A changing role for Learning & Development: ‘curating learning ecosystems?’
To deliver the needs for a broader, fast-changing curriculum, there has been much comment recently that the future of L&D will be about ‘curating not creating’ learning for professionals and creating ‘personalised learning clouds.’
In other words, as career paths become more varied, and new roles – each with different skill requirements – are invented more regularly by organisations employing professionals, L&D functions will never be able to build (and re-build) sufficiently quickly all the programmes which their professionals need as they move through their increasingly individualised ‘career lattice.’
The role of the L&D function will therefore need to be more about ‘curating’ a rich set of flexible learning resources from both outside and inside the organisation, and less about creating internal content which often fails to demonstrate a sufficient return on investment.
Our research indicates that part of this ‘curation’ will be an increasing focus on blended learning and the use of digital resources to offer choice in how people access learning on an informal and ongoing basis, and this is an area where L&D itself needs to be ready to make a significant shift. As Jane Daly, Chief Insight Officer of benchmarking organisation Towards Maturity comments:
'Our 2019 Towards Maturity survey of L&D in the finance and insurance professions highlighted a massive leap in the use of learning technology, with 33% of firms now integrating digital learning, up from 7% in 2017. It’s interesting, though, that what we also found was that there is still an overall emphasis on formal learning programmes, and L&D teams self-assessed that they need to significantly develop their own capabilities to manage the change to a more self-determined and informal style of technology-enabled, ongoing learning. Part of their challenge is that L&D often operate in an environment where such approaches are not common: our 2019 data reports that self-directed learning is common practice in only 28% of organisations in these sectors, compared with 64% of organizations which rank highly for learning across business more broadly. So it is going to be about changing the habits of the learners too.'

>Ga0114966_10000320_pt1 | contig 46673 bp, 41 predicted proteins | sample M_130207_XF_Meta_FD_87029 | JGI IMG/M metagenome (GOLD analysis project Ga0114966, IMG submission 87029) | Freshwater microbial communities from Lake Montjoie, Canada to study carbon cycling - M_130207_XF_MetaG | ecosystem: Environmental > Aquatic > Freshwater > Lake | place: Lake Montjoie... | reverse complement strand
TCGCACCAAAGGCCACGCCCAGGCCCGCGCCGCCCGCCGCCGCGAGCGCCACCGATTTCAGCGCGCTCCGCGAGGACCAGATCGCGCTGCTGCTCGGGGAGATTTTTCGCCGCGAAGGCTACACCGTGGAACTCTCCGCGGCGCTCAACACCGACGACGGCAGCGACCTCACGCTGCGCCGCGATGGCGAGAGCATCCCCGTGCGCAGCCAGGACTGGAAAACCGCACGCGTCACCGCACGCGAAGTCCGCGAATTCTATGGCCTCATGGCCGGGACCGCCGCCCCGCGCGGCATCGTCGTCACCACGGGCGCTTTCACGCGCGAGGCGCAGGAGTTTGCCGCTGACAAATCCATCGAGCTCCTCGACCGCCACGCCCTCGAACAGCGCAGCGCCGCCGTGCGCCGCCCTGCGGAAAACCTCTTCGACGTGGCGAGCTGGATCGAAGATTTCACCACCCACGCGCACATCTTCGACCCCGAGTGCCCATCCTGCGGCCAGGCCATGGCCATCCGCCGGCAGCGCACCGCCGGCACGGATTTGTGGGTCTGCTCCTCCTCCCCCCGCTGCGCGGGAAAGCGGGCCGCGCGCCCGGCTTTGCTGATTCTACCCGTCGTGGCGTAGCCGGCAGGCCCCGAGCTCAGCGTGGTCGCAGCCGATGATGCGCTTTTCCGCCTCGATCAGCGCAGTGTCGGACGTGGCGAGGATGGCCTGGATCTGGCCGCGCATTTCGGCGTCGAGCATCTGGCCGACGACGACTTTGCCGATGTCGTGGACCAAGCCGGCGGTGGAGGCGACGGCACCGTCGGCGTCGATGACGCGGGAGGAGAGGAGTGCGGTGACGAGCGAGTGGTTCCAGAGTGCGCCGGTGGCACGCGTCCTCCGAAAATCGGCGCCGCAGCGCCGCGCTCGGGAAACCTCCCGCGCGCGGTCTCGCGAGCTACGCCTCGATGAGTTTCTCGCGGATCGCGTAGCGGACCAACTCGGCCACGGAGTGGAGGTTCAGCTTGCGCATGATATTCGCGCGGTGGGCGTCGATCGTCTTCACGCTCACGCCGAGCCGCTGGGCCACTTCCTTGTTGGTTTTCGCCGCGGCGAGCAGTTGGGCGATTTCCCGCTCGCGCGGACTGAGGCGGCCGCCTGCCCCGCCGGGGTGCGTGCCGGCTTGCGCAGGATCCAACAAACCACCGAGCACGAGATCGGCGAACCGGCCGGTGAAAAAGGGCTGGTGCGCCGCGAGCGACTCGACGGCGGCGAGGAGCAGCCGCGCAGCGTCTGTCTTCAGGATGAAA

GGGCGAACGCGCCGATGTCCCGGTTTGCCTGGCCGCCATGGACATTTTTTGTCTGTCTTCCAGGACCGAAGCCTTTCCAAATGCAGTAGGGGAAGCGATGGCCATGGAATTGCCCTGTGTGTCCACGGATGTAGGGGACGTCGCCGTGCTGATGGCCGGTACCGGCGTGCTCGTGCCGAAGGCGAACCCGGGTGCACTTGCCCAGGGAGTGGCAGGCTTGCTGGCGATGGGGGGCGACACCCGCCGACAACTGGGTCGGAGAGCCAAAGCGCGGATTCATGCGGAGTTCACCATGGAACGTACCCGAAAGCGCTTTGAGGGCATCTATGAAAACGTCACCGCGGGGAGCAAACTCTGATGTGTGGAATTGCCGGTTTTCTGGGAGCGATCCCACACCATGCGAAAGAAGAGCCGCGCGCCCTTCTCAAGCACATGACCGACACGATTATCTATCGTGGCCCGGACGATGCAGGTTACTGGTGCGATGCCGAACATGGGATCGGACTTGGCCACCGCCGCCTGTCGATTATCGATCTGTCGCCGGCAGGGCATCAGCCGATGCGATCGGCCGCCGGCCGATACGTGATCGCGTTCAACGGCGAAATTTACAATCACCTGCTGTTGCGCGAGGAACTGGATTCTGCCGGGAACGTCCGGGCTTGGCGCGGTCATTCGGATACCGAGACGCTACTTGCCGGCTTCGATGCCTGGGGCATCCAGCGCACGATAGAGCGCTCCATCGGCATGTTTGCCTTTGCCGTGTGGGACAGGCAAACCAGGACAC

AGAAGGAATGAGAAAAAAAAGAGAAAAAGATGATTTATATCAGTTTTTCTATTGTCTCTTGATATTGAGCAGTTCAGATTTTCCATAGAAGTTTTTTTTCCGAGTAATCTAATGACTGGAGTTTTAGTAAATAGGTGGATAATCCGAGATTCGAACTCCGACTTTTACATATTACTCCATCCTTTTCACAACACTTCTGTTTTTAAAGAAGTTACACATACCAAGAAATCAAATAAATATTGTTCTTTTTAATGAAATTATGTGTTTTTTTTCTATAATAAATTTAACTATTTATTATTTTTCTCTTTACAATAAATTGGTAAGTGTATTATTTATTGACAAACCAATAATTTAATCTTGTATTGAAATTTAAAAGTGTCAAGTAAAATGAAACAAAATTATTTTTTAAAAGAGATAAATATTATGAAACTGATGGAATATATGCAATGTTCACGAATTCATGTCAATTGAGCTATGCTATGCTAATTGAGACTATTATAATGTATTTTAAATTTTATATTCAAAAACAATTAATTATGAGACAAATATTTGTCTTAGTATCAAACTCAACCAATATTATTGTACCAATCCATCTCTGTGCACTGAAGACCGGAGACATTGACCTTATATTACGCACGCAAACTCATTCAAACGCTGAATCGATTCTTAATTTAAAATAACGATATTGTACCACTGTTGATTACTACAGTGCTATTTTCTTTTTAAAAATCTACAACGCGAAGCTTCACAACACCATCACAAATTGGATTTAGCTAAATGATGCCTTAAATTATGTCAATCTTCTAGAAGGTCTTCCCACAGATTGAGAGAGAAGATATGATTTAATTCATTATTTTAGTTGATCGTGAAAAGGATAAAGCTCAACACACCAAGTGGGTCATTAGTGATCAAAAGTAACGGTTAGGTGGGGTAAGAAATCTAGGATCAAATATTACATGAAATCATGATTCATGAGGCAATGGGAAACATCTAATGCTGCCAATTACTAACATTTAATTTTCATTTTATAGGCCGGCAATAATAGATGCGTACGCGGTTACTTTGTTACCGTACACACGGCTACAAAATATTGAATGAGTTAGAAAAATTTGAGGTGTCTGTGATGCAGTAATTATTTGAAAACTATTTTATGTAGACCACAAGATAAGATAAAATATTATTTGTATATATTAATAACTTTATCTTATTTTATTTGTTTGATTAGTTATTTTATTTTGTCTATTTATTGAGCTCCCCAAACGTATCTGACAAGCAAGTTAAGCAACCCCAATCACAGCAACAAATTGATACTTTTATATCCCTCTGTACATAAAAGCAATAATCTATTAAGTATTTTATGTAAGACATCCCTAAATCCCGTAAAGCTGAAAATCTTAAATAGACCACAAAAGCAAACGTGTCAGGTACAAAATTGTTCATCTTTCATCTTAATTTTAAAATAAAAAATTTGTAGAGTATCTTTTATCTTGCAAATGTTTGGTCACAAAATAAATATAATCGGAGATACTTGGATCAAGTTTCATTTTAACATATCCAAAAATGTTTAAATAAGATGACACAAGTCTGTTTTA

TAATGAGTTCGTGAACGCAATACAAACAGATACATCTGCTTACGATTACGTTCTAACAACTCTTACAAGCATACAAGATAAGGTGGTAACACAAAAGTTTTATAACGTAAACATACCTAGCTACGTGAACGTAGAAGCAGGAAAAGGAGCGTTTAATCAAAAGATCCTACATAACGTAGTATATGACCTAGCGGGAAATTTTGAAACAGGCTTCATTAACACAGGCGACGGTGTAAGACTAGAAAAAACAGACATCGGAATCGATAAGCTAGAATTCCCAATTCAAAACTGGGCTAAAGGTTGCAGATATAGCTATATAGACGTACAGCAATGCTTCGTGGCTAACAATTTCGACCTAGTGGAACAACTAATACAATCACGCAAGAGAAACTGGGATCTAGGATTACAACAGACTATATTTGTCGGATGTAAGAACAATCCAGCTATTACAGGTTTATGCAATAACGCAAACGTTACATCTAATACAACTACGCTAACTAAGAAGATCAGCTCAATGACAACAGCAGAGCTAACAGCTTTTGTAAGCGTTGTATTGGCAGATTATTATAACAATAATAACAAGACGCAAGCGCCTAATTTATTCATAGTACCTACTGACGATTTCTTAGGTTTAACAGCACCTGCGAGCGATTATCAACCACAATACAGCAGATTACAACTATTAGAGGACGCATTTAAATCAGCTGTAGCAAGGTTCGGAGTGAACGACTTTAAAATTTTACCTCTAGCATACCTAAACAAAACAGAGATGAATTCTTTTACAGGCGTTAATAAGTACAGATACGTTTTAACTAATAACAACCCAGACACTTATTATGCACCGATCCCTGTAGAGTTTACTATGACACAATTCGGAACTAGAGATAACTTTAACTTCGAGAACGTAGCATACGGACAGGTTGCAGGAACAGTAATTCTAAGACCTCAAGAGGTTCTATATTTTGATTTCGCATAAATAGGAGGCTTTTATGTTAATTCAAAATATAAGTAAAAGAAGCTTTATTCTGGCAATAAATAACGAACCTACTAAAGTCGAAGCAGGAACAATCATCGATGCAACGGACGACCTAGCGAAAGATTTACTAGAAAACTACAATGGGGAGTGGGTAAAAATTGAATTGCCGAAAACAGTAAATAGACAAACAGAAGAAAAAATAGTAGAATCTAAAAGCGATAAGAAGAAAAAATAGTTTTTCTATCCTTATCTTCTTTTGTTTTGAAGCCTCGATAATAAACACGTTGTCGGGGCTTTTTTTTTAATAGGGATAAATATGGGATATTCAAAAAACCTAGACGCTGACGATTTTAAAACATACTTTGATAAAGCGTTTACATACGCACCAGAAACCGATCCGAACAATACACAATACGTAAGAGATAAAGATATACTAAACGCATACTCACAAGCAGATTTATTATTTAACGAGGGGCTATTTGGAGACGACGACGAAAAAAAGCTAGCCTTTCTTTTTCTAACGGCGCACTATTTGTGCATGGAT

Some large firms have already begun a shift to support this need for more digitally-enabled, personalised and ongoing learning, and have focused also on adding certifications or ‘badges’ to allow their team members to credentialise their new capabilities, accessed as micro-qualifications for their next role and career phase.
EY, for example, launched its own ‘EY Badges’ programme in 2017 with external partner Udemy, conscious that its own team members were already seeking out such courses themselves.
Another reason that ‘curating’ content available from a range of resources could be a useful approach for future ongoing education for professionals is that otherwise, organisations will need an extremely high level of investment to ‘build’ internally all the programmes they are likely to require with such a diverse learning agenda.
L&D budgets in professional firms have been increasingly stretched over the past decade, with one study showing the budgets for L&D in law firms fell by more than 50% as a proportion of firm turnover between 2005 and 2018, with the annual learning budget per fee earner falling from £933 to £480 in the same period.
At the same time, perhaps not surprisingly given our summary above of the shift in capabilities which firms have identified in this period, the proportion of L&D budget spent on skills training increased significantly from 38% to 91% of the L&D budget in the same firms.